My rating: 5 of 5 stars
Reading like a dystopian hybrid of “Torchwood : Miracle Day” and “Annie”, the Declaration is solidly brilliant storytelling. It tells the story of Surplus Anna who was born. And that’s her crime right there. She shouldn’t have been. Her parents acted against ‘The Declaration’ – an edict prohibiting childbirth – and as a result, Anna has lived her life in the darkest of places, spending her every day atoning for her parent’s sins.
This feels really. Awfully real and awfully likely and that’s thrilling to read. I’ve been longing for a book like this that doesn’t throw awkwardly disguised analogies at the reader and spoon feed them through the narrative.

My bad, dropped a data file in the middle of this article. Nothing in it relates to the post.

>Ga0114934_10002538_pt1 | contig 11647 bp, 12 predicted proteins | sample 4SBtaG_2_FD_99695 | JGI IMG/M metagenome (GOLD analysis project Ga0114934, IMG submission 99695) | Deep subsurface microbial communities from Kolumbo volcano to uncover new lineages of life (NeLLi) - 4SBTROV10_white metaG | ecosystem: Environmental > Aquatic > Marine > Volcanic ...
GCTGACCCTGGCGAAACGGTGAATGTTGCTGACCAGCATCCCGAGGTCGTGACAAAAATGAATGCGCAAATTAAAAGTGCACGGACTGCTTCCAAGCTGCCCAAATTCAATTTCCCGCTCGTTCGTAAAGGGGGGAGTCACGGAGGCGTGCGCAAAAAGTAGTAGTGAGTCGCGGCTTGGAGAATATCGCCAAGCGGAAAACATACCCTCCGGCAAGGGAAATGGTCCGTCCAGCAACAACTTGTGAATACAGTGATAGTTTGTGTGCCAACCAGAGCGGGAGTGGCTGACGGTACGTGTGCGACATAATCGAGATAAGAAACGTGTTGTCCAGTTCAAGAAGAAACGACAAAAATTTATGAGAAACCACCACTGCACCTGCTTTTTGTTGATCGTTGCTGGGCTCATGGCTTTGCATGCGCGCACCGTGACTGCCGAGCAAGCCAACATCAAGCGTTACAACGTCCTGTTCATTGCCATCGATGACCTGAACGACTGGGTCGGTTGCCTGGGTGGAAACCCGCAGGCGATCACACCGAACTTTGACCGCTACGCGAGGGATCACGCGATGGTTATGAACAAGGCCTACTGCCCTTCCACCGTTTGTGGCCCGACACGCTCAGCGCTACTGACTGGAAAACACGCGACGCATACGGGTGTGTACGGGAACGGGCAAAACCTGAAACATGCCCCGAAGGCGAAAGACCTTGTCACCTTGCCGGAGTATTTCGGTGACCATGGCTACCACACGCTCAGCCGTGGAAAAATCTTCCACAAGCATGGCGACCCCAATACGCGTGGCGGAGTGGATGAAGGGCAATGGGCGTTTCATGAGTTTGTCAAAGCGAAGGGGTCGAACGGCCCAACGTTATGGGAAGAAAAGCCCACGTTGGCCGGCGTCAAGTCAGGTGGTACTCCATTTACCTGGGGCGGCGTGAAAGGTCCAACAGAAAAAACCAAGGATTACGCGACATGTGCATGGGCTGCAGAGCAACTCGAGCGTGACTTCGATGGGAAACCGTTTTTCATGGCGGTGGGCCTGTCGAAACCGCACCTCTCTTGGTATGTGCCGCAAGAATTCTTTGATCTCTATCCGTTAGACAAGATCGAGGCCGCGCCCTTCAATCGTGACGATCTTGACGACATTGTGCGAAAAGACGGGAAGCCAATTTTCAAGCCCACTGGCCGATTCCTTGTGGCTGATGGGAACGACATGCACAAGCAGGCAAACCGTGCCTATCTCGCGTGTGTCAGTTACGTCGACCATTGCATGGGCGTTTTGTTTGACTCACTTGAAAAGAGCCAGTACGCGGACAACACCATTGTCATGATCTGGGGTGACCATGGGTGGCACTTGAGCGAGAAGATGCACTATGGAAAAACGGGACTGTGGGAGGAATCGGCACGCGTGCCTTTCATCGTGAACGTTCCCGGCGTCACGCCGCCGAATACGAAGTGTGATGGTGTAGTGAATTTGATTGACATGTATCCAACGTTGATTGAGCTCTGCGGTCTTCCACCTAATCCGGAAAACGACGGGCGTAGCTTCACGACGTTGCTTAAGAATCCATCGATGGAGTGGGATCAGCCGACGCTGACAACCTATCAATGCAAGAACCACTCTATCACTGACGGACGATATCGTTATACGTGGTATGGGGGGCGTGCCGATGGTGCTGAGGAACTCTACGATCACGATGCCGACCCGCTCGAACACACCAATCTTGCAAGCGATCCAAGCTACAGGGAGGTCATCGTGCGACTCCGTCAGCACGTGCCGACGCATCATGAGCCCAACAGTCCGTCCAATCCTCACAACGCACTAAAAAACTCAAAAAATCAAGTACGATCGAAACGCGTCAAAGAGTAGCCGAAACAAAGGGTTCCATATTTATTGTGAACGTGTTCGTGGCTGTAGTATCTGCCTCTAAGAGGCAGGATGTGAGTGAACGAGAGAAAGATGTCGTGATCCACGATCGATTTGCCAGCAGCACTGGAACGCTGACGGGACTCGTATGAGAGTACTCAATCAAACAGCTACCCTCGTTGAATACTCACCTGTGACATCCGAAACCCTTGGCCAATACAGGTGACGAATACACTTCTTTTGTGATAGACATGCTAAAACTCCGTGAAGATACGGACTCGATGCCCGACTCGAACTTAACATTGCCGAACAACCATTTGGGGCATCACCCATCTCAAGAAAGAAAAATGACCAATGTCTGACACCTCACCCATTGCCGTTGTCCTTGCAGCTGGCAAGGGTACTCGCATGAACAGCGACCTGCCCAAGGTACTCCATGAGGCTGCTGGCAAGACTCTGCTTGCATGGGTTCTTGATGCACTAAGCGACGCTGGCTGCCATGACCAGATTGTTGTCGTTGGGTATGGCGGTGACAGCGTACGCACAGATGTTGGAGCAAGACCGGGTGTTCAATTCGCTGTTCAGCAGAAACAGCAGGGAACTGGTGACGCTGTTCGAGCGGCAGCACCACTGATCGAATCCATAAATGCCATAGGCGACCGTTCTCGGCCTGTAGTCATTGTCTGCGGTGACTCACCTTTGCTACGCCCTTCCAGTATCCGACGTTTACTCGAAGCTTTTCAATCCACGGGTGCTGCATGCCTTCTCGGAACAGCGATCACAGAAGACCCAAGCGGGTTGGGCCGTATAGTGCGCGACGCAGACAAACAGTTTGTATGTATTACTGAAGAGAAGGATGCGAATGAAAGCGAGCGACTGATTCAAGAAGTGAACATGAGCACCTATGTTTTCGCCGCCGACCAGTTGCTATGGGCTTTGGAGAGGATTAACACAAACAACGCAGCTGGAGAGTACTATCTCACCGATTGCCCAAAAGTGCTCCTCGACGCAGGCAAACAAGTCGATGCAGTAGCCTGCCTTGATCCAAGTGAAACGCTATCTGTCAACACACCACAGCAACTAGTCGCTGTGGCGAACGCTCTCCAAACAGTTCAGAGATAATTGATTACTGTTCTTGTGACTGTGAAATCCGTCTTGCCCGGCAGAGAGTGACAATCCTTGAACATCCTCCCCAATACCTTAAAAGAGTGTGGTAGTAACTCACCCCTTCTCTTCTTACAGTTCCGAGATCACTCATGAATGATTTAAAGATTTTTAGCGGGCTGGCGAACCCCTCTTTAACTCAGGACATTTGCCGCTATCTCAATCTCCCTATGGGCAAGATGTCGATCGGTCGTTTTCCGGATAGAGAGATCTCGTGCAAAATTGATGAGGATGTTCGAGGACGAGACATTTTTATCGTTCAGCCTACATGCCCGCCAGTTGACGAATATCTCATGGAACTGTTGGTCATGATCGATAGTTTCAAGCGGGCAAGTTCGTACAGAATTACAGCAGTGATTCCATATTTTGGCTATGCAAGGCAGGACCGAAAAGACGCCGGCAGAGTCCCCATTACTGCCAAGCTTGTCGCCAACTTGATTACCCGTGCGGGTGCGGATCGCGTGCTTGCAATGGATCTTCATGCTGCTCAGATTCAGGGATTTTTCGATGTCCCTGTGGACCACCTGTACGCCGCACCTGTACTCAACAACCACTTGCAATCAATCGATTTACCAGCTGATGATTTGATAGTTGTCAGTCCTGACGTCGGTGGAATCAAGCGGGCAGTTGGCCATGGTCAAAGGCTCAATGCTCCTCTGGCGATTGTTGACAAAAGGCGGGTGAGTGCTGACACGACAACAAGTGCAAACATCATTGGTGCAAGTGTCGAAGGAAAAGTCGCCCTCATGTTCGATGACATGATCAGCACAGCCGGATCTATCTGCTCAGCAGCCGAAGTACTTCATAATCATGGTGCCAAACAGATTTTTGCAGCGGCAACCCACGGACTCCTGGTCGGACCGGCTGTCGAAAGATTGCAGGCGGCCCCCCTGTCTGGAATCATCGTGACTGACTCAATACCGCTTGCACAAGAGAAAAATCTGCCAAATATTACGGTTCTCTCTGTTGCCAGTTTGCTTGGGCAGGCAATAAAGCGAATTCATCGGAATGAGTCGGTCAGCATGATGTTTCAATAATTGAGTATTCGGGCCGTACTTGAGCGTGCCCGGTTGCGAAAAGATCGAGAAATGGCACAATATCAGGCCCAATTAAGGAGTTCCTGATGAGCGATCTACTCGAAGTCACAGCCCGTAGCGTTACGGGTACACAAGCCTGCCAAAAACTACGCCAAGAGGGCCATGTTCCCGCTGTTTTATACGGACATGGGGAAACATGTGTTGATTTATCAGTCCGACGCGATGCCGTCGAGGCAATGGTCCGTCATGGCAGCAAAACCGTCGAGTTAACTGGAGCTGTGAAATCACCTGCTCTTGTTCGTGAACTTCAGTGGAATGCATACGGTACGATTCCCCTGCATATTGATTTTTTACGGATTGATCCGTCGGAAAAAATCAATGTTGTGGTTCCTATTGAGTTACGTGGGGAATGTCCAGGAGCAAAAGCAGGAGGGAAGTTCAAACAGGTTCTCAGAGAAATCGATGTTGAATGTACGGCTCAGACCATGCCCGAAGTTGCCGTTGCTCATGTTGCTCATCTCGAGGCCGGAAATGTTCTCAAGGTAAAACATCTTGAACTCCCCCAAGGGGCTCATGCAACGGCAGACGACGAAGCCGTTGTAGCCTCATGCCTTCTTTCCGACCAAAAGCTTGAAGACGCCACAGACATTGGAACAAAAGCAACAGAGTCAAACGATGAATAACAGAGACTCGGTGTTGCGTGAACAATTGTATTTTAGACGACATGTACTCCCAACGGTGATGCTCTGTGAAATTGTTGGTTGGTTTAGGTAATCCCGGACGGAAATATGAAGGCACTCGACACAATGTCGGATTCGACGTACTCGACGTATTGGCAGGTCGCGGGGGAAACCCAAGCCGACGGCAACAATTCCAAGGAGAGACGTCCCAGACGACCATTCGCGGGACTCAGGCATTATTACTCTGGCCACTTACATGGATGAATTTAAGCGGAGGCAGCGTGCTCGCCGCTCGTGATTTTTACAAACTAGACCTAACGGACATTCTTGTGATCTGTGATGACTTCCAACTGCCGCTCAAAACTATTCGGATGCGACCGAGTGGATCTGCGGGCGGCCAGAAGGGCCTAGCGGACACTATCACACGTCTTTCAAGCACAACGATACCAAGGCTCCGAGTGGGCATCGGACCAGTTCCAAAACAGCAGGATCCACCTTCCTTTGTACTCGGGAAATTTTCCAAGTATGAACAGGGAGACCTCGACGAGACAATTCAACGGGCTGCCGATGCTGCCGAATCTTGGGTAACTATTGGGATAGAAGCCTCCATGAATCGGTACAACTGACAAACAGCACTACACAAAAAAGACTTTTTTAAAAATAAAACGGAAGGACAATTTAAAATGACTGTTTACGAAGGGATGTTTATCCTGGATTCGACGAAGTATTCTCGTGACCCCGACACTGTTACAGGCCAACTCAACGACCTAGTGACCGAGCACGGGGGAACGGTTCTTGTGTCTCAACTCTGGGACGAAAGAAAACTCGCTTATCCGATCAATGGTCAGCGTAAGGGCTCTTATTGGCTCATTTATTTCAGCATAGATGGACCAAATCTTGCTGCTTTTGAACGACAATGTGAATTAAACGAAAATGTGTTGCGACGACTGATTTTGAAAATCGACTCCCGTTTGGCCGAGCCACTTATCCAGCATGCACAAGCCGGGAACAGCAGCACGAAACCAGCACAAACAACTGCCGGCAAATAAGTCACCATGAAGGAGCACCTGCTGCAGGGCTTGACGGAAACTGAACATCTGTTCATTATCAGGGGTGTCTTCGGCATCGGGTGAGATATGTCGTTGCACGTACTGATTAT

It reminded me of the first time I saw the Alfonso Cuaron film ‘Children of Men’. I finished watching that film and I wanted to start all over again. Everything *looked* alright on the surface but, when you get down to it, things really weren’t. And that’s the mark (for me) of a good dystopian novel – it has to make you look twice at the things you accept are irrevocable reality.
And The Declaration delivers on pretty much every account.